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One piece of advice I can give you is invest in a keg-o-rator and the five gallon kegs. It is much easier cleaning one keg than 48 bottles. I love brewing but I do not think I would have stayed with it if I had to clean/sanitize 48 bottles every batch.
I'll counter that and say it's personal preference. A lot of brewers prefer kegs over bottling, but you need to invest some $, rig up the kegerator, pay the electric bill, deal with CO2 and some plumbing, moisture build up, tap/line cleaning - and then you have a limited number of beers on tap.

Bottles can be stored at cool room temperature, and a few chilled as needed. I have about ten different batches I can choose from for dinner, I would need a lot of kegerator space to keep that many on tap. And some beers benefit from some long aging. No need to tie up a corny keg for that.

I give my bottles a good rinse/drain that evening. I jet-spray and shoot with sanitizer and drain right before I bottle. I don't find it to be that much work, but some brewers seem to just hate it.

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Old 05-12-2011, 01:01 PM   #33
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I'll counter that and say it's personal preference. A lot of brewers prefer kegs over bottling, but you need to invest some $, rig up the kegerator, pay the electric bill, deal with CO2 and some plumbing, moisture build up, tap/line cleaning - and then you have a limited number of beers on tap.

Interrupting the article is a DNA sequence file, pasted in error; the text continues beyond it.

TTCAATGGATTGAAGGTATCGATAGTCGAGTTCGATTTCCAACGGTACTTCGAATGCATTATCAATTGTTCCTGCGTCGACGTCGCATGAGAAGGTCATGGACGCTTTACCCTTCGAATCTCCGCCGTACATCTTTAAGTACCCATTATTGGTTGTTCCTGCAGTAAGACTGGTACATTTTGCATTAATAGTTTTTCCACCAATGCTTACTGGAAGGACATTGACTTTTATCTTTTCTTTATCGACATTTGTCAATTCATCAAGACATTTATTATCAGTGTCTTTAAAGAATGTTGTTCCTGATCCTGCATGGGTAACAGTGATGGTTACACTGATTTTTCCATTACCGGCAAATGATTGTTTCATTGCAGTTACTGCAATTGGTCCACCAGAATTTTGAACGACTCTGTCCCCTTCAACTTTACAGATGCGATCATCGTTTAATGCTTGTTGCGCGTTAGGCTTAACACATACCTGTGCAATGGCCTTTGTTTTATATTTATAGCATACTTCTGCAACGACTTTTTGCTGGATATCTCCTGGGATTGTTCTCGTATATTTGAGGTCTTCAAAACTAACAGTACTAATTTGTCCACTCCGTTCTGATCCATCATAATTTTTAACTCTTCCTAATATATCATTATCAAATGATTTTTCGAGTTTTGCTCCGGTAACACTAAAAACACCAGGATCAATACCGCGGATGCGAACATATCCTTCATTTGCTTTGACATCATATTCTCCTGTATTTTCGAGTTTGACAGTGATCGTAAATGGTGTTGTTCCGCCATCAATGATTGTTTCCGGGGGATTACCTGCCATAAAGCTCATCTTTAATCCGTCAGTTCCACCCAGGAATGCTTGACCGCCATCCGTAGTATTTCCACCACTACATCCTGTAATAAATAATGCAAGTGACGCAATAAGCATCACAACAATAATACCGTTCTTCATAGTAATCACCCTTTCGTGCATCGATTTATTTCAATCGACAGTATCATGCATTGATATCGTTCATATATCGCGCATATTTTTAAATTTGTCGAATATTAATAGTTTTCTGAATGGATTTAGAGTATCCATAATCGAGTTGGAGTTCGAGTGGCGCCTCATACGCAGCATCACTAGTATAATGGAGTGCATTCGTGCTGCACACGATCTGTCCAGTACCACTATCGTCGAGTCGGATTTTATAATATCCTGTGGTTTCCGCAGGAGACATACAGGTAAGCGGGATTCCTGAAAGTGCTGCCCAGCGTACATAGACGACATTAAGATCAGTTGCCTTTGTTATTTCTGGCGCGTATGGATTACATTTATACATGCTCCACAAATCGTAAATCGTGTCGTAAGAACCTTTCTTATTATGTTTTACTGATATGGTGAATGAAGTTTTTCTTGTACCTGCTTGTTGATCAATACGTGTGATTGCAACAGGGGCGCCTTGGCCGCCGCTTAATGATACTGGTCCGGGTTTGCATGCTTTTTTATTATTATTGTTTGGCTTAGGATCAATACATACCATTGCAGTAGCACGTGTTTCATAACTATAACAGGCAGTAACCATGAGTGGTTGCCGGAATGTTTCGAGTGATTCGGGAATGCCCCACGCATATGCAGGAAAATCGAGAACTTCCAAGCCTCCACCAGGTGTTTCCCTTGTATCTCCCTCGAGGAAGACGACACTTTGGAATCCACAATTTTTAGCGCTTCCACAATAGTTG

Bottles can be stored at cool room temperature, and a few chilled as needed. I have about ten different batches I can choose from for dinner, I would need a lot of kegerator space to keep that many on tap. And some beers benefit from some long aging. No need to tie up a corny keg for that.

I give my bottles a good rinse/drain that evening. I jet-spray and shoot with sanitizer and drain right before I bottle. I don't find it to be that much work, but some brewers seem to just hate it.

-ERD50
Another nice feature of bottling is the ability to give away some as gifts.

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Old 05-12-2011, 02:02 PM   #34